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Link 16 datalink

overscan (PaulMM)

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I really don't know much about Link 16 datalink. Here's a picture of a Link 16 display- has anyone researched this area?
 

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yahya

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From my old notes: Link-16 a.k.a. TADIL-J is a TDMA-based secure, jam-resistant, high-speed digital data link which operates in the 960–1215 MHz band. Information is typically passed at one of three data rates at least in the older implementations: 31.6, 57.6, or 115.2 kilobits per second, although the radios and waveform FHSS itself can support throughput values well over 1 Mbit/s. Mode of operation: Fixed Frequency or Frequency Hopping. Believed to have a 3 MHz bandwidth.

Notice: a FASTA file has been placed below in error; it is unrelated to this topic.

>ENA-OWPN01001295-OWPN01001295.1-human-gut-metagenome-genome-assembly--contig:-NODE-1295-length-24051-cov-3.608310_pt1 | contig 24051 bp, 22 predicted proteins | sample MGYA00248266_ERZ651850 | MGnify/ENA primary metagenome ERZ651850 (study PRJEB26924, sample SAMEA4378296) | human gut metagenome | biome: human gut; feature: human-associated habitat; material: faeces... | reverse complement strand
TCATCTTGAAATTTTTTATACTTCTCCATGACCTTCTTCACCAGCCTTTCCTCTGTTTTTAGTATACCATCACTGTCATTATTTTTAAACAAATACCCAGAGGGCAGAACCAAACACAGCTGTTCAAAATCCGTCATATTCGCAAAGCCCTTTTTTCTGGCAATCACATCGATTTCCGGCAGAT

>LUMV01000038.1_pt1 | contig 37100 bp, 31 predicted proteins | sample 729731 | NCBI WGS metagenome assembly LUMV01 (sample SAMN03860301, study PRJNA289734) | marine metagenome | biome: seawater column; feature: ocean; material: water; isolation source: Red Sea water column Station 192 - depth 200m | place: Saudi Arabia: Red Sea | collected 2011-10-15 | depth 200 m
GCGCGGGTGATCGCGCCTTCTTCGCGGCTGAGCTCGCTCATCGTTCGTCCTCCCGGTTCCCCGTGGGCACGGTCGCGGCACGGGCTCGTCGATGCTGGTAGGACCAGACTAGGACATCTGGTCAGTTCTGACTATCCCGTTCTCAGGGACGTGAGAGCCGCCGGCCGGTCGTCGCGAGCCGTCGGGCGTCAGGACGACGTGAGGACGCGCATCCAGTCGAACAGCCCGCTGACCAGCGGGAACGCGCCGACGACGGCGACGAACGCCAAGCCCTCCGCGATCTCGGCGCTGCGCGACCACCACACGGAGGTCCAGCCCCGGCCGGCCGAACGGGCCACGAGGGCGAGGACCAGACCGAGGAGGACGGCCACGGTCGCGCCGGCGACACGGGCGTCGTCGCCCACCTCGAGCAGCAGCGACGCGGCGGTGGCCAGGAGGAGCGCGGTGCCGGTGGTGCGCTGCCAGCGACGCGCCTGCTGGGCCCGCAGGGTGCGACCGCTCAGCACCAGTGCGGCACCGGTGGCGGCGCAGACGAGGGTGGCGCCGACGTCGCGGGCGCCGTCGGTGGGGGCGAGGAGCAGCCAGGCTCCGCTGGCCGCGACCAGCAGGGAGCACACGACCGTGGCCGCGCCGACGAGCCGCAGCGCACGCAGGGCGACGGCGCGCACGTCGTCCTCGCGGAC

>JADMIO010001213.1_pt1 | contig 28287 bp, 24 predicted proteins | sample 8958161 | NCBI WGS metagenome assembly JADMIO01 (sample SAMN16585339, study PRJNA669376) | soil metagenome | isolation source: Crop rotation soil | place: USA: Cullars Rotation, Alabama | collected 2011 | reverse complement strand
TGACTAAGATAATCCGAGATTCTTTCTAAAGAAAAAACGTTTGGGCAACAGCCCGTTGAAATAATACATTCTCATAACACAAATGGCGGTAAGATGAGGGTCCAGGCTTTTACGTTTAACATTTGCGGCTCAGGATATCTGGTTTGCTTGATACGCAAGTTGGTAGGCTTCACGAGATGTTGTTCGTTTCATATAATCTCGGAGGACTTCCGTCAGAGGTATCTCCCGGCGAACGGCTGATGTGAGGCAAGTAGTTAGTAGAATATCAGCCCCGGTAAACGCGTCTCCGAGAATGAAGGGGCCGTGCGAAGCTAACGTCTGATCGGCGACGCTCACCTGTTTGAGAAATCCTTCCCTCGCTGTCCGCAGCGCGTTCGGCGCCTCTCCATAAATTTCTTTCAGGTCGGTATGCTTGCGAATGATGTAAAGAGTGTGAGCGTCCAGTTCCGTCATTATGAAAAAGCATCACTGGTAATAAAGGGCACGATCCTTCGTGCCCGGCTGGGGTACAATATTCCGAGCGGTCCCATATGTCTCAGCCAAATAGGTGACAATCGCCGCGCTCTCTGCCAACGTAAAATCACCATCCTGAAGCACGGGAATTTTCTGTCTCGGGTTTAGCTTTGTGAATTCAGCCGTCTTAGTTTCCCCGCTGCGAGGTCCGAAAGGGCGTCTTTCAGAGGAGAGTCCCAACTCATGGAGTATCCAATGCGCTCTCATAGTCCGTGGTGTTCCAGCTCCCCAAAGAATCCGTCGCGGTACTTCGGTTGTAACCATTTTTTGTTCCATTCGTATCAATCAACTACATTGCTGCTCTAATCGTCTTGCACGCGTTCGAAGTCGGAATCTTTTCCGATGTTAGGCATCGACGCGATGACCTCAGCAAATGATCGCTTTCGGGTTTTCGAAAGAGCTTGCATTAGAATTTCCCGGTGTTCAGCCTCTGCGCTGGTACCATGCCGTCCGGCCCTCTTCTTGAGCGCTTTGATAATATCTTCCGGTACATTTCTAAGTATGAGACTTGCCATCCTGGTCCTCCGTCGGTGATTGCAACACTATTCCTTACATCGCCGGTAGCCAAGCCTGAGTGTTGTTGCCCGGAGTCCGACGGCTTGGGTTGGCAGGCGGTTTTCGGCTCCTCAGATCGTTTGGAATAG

LukaszK

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Hi.
Look on game tutorial
I know this is only game but symbology and general approach may have sth from reality
 

ferpe

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This presentation covers the design of secure physical layer communication designs and includes Link 16/JTIDS. It's an L-band frequency hopping (960Mhz to 1215Mhz) Direct Sequence Spread Spectrum physical layer with a digital encryption layer.
 

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I remember a moderate amount of detail about it. Do you have any particular questions?